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Richard Moore

IMF head in shock fiscal warning

By Chris Giles and Gillian Tett in Davos

28/01/08 "Financial Times  " -- - The intensifying credit crunch is so severe 
that lower interest rates alone will not be enough ³to get out of the turmoil we
are in², Dominique Strauss-Kahn, the managing director of the International 
Monetary Fund, warned at the weekend.

In a dramatic volte face for an international body that as recently as the 
autumn called for ³continued fiscal consolidation² in the US, Dominique 
Strauss-Kahn, the new IMF head, gave a green light for the proposed US fiscal 
stimulus package and called for other countries to follow suit. ³I don¹t think 
we would get rid of the crisis with just monetary tools,² he said, adding ³a new
fiscal policy is probably today an accurate way to answer the crisis².

Mr Strauss-Kahn¹s words rip apart a long-standing global consensus that fiscal 
retrenchment in the US and Japan is needed to help reduce huge trade imbalances.

It comes as the IMF is due to release new economic forecasts this week which, he
said, would show a ³serious slowdown and it needs a serious response².

The US Federal Reserve starts a regular meeting tomorrow and markets expect 
another half-point cut on top of the 0.75 percentage-point cut last week.

Mr Strauss-Kahn¹s dramatic change in stance amazed Larry Summers, the former US 
Treasury secretary. He is known for saying that the IMF stands for ³It¹s Mostly 
Fiscal² because the organisation has to be tough with countries¹ budgetary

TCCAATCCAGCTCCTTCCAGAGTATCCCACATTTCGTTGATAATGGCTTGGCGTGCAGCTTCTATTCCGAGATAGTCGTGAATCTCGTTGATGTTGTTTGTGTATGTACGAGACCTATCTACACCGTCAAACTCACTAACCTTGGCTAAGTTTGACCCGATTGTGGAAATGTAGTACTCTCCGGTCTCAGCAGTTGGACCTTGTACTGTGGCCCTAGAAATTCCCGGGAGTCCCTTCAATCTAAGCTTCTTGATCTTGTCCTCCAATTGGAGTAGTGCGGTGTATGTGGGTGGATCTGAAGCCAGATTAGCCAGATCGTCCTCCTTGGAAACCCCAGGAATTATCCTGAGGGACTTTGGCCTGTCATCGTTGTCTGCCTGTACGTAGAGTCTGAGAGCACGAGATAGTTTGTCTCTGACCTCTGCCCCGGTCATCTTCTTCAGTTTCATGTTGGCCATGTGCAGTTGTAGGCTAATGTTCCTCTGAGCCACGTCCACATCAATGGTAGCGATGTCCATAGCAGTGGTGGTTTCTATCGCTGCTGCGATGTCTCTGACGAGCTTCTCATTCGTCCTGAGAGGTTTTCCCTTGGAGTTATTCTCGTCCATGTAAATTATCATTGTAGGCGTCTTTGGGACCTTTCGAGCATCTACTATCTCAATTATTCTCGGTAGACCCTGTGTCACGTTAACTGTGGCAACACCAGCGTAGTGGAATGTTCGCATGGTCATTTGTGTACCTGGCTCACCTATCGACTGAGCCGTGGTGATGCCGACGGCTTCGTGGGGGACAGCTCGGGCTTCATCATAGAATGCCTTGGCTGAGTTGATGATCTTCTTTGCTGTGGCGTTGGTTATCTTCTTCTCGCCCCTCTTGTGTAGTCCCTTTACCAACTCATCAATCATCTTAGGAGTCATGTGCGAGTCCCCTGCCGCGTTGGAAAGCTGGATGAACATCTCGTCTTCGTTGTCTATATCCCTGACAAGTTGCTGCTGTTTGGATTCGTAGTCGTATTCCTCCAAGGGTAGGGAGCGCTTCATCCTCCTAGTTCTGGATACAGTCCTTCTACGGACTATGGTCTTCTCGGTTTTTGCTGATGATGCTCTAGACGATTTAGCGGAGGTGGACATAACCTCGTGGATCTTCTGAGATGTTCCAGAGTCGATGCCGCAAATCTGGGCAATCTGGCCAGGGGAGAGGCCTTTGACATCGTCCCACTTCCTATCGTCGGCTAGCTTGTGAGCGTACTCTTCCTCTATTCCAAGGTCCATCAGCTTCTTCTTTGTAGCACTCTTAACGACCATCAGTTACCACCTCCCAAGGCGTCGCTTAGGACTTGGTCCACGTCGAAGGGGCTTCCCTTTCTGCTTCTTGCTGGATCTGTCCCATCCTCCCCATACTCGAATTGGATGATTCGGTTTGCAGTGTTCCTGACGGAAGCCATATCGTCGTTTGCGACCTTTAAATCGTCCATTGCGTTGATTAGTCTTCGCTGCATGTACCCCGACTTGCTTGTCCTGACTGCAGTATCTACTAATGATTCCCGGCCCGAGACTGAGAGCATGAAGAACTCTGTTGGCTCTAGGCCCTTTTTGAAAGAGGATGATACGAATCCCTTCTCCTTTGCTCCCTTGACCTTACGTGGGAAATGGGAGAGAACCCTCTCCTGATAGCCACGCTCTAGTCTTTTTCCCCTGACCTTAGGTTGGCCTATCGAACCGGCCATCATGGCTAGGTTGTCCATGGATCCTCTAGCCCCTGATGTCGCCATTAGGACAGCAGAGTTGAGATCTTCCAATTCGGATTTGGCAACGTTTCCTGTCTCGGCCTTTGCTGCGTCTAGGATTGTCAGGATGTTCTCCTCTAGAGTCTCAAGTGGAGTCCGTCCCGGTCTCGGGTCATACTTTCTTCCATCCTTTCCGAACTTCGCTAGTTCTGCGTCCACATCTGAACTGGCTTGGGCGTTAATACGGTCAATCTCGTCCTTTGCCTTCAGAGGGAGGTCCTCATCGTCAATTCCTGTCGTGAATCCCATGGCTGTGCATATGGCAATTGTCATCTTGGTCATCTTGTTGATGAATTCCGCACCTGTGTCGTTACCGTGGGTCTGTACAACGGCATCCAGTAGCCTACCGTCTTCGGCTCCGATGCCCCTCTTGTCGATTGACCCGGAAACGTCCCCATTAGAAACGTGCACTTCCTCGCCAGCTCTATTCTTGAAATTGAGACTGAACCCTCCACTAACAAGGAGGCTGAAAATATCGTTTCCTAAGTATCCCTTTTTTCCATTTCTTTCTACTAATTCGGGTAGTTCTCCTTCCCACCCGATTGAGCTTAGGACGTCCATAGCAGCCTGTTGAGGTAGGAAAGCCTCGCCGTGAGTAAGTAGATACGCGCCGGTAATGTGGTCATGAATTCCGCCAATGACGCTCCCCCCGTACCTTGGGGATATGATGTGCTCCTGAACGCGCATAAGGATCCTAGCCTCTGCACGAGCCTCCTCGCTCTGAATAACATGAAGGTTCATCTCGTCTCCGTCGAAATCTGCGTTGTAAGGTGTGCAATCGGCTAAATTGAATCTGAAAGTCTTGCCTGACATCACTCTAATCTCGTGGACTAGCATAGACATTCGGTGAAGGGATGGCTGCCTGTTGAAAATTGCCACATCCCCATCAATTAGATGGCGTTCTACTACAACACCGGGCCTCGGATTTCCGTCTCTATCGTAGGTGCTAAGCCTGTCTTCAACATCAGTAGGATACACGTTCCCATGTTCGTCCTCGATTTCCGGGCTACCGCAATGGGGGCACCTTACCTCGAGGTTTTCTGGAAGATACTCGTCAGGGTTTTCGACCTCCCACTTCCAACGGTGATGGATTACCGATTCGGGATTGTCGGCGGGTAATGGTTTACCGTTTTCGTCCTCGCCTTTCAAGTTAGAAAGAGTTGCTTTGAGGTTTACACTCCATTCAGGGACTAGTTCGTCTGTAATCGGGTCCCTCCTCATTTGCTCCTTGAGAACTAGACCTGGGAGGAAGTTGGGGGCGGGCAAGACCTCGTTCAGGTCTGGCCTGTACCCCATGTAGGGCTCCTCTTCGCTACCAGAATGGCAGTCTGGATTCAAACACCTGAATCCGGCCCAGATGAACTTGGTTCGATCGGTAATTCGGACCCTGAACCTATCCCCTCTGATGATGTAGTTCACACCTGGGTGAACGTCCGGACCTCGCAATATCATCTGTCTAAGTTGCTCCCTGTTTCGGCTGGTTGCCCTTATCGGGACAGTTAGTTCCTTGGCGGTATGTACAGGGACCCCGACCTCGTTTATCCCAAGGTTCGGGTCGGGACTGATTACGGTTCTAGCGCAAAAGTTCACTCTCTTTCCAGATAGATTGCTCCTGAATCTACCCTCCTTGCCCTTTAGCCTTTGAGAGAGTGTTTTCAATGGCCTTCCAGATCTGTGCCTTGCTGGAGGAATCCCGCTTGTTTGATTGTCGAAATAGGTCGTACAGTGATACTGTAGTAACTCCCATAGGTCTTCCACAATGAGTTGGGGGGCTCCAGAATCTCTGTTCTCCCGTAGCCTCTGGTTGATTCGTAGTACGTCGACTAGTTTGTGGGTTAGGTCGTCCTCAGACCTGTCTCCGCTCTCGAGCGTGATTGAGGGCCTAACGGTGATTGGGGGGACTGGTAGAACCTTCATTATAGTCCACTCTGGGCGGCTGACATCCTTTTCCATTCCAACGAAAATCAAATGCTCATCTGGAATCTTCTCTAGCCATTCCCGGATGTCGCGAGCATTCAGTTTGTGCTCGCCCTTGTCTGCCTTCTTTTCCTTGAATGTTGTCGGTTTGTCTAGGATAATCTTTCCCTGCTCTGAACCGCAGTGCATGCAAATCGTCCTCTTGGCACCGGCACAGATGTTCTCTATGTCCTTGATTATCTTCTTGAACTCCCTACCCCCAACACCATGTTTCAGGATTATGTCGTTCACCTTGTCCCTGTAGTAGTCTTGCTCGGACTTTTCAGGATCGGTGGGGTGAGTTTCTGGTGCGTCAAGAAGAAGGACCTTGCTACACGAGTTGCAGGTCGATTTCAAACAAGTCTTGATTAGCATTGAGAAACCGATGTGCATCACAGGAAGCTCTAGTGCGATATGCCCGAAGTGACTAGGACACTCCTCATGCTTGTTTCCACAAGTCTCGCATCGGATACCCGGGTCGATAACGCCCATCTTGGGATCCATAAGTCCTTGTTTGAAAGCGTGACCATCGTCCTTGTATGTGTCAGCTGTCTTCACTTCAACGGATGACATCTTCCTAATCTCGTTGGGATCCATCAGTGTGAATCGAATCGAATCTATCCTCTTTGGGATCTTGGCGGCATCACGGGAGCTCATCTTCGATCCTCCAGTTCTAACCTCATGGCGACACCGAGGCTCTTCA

But such is his concern about economic prospects if the US slows and other 
countries do not pick up the slack in world demand that he supported Mr 
Strauss-Kahn. ³This is the first time in 25 years that the IMF managing director
has called for an increase in fiscal deficits and I regard this as a recognition
of the gravity of the situation that we face,² said Mr Summers.

The dark economic mood in Davos was reinforced at the weekend by John Thain, the
new chief executive of Merrill Lynch, who predicted the problems in subprime 
mortgage markets would spread to credit card and consumer loans. ³It will be a 
while before you see a return to normality in the banking system,² he said.

Thomas Russo, vice-chairman of Lehman Brothers, said: ³Absent government 
intervention, the economic picture is very grey but with government intervention
you have a decent chance of stabilising the picture.²

The IMF¹s call for countries with strong fiscal positions to loosen their 
budgets gained approval from Christine Lagarde, the French finance minister, and
Palaniappan Chidambaram, the Indian finance minister.

Ms Lagarde suggested Germany would be a prime candidate for fiscal loosening, 
while Mr Chidambaram said: ³India may have some room, if necessary, for some 
fiscal stimulus.²

But in a rare direct reference to China, he called on Beijing to play its part. 
³China has huge headroom to stimulate domestic consumption.²

However, it is the global community¹s lack of confidence that China will play 
ball in offsetting a slowing US consumer that makes greater fiscal laxity in 
many countries appear suddenly appealing.

But amid a sudden enthusiasm for fiscal stimulus packages, some voiced caution. 
Professor Ken Rogoff of Harvard University and a former chief economist of the 
IMF said aggressive fiscal easing generates ³more harm than good in most cases²,
leading to unsustainable budgetary position that require painful correction in 
the longer term.

Copyright The Financial Times Limited 2008
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